masters: Yaoshan (J., Yakusan), Baizhang (J.,
Chan disciples: Dongshan (J. Tozan), Xingshan (J.
Hyakujo: The Everest of Zen, ch. 9
This, This, A Thousand Times This: The Very
Essence of Zen, ch. 15
Zen: The Quantum Leap from Mind to No-mind,
Yakusan: Straight to the Point of Enlightenment,
Christianity the Deadliest Poison, and Zen the
Antidote to all Poisons, ch. 1, ch. 3, ch. 6, ch. 7,
Communism and Zen Fire, Zen Wind, ch. 2, ch.
4, ch. 6, ch. 7
The Zen Manifesto: Freedom from Oneself, ch.
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then suggested that Tozan visit Ungan who Tozan
later succeeded. Coming up to Ungan, Tozan asked,
"Who can hear the sermons of insentient creatures?"
"Insentient creatures can hear them," answered Ungan.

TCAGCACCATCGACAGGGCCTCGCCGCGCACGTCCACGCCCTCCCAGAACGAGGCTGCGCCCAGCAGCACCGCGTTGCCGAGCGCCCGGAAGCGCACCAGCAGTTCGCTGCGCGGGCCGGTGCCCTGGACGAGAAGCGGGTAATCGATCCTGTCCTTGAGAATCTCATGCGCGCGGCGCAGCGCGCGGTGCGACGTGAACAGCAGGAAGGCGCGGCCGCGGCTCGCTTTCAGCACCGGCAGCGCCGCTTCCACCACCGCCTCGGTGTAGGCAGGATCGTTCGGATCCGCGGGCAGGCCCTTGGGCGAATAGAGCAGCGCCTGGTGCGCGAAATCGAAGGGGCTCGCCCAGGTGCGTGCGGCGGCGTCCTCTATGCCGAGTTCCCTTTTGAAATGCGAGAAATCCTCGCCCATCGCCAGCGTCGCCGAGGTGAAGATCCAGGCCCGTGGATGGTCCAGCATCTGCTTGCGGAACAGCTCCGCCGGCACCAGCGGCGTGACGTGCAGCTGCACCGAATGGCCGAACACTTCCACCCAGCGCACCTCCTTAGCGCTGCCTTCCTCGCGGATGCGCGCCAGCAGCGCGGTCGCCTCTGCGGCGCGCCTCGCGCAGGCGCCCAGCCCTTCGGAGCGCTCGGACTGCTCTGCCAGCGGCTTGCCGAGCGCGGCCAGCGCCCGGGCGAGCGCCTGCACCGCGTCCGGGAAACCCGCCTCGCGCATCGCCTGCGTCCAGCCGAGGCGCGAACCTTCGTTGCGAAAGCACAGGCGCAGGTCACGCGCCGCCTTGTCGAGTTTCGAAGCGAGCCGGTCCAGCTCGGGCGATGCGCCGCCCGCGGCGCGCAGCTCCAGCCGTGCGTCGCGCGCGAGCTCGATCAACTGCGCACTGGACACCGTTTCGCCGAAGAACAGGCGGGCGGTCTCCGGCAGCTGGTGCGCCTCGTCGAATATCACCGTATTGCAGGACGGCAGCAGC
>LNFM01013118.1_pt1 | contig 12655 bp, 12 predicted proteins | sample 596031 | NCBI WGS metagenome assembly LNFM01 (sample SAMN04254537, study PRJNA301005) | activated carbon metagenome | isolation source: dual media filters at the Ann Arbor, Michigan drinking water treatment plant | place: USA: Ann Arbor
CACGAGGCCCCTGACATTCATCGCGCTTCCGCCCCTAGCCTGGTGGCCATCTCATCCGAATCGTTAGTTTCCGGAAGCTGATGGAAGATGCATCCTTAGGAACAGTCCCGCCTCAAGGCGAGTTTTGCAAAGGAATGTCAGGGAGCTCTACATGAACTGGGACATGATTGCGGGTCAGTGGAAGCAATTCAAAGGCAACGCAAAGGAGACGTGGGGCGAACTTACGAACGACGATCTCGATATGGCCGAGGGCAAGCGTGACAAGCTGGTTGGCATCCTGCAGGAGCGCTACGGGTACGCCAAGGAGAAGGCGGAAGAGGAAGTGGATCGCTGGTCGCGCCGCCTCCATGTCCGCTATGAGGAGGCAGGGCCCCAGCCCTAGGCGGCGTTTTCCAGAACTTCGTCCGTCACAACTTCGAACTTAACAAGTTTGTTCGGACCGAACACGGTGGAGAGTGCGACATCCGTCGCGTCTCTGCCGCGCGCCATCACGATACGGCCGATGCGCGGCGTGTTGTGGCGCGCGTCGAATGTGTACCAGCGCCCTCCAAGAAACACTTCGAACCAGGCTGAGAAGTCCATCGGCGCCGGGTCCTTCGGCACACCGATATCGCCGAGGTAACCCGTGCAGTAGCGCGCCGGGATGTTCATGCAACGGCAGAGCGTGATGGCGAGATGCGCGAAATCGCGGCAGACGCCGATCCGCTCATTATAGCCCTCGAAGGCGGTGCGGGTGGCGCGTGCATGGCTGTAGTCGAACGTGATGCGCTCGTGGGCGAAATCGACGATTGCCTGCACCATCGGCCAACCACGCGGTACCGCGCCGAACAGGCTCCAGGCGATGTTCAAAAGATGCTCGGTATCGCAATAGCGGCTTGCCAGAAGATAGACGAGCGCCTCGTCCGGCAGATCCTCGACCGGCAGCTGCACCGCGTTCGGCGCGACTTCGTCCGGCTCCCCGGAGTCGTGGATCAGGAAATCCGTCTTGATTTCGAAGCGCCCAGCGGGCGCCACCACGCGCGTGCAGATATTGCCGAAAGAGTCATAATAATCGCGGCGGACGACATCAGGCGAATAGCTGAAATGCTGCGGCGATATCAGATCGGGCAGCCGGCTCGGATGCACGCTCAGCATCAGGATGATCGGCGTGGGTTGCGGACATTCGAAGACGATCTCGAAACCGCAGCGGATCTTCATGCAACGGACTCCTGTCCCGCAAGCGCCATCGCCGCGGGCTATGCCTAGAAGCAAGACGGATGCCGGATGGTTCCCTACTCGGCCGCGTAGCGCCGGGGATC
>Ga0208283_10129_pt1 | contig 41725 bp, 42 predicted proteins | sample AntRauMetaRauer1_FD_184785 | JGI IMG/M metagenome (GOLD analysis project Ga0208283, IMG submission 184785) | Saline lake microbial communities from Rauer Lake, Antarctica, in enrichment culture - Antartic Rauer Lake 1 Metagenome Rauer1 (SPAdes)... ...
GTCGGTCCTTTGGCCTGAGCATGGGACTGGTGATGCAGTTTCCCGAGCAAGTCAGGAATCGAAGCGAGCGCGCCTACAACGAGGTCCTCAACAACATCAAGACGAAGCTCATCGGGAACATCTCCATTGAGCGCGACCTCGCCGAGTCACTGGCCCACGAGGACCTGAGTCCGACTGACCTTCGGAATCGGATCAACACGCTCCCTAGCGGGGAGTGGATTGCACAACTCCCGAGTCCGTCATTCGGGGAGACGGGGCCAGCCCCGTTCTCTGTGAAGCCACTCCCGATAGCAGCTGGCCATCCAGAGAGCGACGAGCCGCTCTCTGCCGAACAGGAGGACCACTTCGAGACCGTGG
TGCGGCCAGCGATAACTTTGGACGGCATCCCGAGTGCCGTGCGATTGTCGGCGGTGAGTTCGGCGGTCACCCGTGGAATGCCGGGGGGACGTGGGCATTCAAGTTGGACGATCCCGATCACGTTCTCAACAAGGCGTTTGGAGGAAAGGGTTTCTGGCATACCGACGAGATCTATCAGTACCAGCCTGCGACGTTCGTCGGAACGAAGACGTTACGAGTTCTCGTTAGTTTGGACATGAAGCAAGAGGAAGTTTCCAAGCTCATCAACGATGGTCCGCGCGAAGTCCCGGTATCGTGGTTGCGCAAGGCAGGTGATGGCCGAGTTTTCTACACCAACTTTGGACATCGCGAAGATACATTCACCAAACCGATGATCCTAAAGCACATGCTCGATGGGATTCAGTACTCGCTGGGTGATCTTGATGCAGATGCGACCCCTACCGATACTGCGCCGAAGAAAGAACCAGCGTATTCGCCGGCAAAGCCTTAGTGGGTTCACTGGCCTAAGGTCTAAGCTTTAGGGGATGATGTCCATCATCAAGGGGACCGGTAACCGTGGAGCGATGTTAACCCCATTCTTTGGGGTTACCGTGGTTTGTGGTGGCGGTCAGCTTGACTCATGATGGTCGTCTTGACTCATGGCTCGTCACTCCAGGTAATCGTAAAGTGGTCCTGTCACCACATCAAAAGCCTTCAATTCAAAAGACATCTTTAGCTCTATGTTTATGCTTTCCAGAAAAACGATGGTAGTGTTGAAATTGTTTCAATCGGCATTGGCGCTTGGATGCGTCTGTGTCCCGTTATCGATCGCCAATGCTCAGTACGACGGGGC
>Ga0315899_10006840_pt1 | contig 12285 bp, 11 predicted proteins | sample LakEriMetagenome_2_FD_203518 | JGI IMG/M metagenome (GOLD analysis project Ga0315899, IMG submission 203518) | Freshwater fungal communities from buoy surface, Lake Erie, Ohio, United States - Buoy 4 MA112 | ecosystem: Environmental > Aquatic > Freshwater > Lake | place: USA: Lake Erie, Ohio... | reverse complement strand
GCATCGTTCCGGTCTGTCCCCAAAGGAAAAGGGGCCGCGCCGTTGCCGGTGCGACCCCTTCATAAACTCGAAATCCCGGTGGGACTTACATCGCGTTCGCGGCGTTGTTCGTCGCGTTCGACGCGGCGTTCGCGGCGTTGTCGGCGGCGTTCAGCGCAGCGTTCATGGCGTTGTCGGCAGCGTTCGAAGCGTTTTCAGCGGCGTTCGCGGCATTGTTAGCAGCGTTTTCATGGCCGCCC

"Why can I not hear them?" asked Tozan.
Ungan raised his staff straight up and said, "Do you
"No, I don't," answered Tozan.
Ungan said, "Don't you know the sutra says, `Birds and
trees, all meditate on the Buddha and the Dharma?'"
At this Tozan suddenly became enlightened.
He wrote the following verse:
Sermons by insentient creatures;
you fail if you listen with your ears;
Listening with your eyes, you hear them.
By the eyes he does not mean the ordinary eyes, he
means the eyes of an awakening clarity of your being. If
you can hear in your silence, if you can see in your
silence, then everything in the world is speaking, giving
sermons, singing songs, dancing.
Can't you see? But these eyes and these ears won't do.
You will have to dig deep within yourself to find the right
approach to see the eternal dance of existence, to hear
the music and to see the beauty of it...
This. This. A Thousand Times This: The Very Essence
of Zen, ch. 4